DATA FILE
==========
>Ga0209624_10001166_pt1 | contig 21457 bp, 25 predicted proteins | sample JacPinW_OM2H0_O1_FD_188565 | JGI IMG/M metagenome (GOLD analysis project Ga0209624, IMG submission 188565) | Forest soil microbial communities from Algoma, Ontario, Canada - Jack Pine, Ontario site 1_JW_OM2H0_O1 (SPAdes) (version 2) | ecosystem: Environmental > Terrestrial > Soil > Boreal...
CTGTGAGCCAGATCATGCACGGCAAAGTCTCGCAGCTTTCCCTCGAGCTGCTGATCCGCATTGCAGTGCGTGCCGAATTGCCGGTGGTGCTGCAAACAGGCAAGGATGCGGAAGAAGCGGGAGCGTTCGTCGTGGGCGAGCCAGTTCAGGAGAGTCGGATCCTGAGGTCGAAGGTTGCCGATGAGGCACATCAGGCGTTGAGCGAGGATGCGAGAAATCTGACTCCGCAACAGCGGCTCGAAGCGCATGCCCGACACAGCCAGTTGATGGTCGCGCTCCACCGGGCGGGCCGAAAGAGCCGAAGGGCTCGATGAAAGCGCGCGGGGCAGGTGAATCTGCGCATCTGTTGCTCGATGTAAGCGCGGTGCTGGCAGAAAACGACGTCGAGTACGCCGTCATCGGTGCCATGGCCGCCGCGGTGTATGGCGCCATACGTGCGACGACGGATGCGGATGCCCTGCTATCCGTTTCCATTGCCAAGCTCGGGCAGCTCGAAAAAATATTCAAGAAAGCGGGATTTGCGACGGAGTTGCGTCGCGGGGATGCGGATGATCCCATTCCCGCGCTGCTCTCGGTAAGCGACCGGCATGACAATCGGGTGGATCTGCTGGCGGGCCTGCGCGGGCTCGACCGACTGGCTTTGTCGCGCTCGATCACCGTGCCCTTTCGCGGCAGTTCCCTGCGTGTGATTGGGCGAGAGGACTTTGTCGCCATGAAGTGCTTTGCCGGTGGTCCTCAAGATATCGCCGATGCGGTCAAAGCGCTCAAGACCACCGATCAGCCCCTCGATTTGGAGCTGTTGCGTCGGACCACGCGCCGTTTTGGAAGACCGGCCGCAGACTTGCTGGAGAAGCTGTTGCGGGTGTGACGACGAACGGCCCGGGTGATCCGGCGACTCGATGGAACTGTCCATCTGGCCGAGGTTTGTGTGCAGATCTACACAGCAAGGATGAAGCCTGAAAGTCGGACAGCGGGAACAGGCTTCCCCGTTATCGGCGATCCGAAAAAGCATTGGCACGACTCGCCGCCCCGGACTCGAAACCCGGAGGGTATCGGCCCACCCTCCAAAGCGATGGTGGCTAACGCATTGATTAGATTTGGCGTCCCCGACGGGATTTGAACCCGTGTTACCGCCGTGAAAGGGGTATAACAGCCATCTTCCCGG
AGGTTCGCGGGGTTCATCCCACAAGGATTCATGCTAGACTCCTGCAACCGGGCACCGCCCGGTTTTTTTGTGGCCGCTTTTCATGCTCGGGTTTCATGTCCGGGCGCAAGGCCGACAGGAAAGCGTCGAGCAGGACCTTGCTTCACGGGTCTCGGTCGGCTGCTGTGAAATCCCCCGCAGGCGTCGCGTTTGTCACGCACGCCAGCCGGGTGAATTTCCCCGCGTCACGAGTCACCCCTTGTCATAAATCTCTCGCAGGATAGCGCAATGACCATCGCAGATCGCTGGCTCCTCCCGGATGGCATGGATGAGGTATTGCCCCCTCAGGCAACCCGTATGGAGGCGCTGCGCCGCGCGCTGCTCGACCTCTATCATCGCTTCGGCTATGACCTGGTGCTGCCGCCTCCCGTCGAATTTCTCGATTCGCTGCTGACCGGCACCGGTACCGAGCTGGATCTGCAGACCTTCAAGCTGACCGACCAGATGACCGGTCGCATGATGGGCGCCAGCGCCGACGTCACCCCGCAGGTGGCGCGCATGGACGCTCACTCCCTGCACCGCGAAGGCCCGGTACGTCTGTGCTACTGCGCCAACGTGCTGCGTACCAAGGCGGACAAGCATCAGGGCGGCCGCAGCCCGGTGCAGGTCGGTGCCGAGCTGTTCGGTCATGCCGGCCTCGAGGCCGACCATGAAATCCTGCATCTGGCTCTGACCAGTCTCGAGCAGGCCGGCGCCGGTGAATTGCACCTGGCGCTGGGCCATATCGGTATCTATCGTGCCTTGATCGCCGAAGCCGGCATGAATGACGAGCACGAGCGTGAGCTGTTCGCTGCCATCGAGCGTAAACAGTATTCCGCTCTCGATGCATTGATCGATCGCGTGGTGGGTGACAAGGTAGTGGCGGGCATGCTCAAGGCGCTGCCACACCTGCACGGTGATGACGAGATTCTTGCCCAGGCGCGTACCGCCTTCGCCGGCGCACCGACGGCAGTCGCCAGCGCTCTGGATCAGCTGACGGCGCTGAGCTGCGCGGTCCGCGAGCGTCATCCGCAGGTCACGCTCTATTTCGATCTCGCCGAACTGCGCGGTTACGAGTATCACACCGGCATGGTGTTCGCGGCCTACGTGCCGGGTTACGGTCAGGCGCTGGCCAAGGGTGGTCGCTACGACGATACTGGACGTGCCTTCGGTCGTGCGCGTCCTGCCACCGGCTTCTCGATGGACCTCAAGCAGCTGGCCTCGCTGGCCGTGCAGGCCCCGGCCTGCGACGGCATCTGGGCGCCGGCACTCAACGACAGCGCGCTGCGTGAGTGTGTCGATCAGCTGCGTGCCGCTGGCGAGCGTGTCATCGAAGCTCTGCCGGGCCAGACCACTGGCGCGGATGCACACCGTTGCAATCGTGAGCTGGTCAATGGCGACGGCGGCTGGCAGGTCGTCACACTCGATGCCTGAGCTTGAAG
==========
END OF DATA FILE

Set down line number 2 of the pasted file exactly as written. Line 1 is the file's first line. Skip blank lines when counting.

CTGTGAGCCAGATCATGCACGGCAAAGTCTCGCAGCTTTCCCTCGAGCTGCTGATCCGCATTGCAGTGCGTGCCGAATTGCCGGTGGTGCTGCAAACAGGCAAGGATGCGGAAGAAGCGGGAGCGTTCGTCGTGGGCGAGCCAGTTCAGGAGAGTCGGATCCTGAGGTCGAAGGTTGCCGATGAGGCACATCAGGCGTTGAGCGAGGATGCGAGAAATCTGACTCCGCAACAGCGGCTCGAAGCGCATGCCCGACACAGCCAGTTGATGGTCGCGCTCCACCGGGCGGGCCGAAAGAGCCGAAGGGCTCGATGAAAGCGCGCGGGGCAGGTGAATCTGCGCATCTGTTGCTCGATGTAAGCGCGGTGCTGGCAGAAAACGACGTCGAGTACGCCGTCATCGGTGCCATGGCCGCCGCGGTGTATGGCGCCATACGTGCGACGACGGATGCGGATGCCCTGCTATCCGTTTCCATTGCCAAGCTCGGGCAGCTCGAAAAAATATTCAAGAAAGCGGGATTTGCGACGGAGTTGCGTCGCGGGGATGCGGATGATCCCATTCCCGCGCTGCTCTCGGTAAGCGACCGGCATGACAATCGGGTGGATCTGCTGGCGGGCCTGCGCGGGCTCGACCGACTGGCTTTGTCGCGCTCGATCACCGTGCCCTTTCGCGGCAGTTCCCTGCGTGTGATTGGGCGAGAGGACTTTGTCGCCATGAAGTGCTTTGCCGGTGGTCCTCAAGATATCGCCGATGCGGTCAAAGCGCTCAAGACCACCGATCAGCCCCTCGATTTGGAGCTGTTGCGTCGGACCACGCGCCGTTTTGGAAGACCGGCCGCAGACTTGCTGGAGAAGCTGTTGCGGGTGTGACGACGAACGGCCCGGGTGATCCGGCGACTCGATGGAACTGTCCATCTGGCCGAGGTTTGTGTGCAGATCTACACAGCAAGGATGAAGCCTGAAAGTCGGACAGCGGGAACAGGCTTCCCCGTTATCGGCGATCCGAAAAAGCATTGGCACGACTCGCCGCCCCGGACTCGAAACCCGGAGGGTATCGGCCCACCCTCCAAAGCGATGGTGGCTAACGCATTGATTAGATTTGGCGTCCCCGACGGGATTTGAACCCGTGTTACCGCCGTGAAAGGGGTATAACAGCCATCTTCCCGG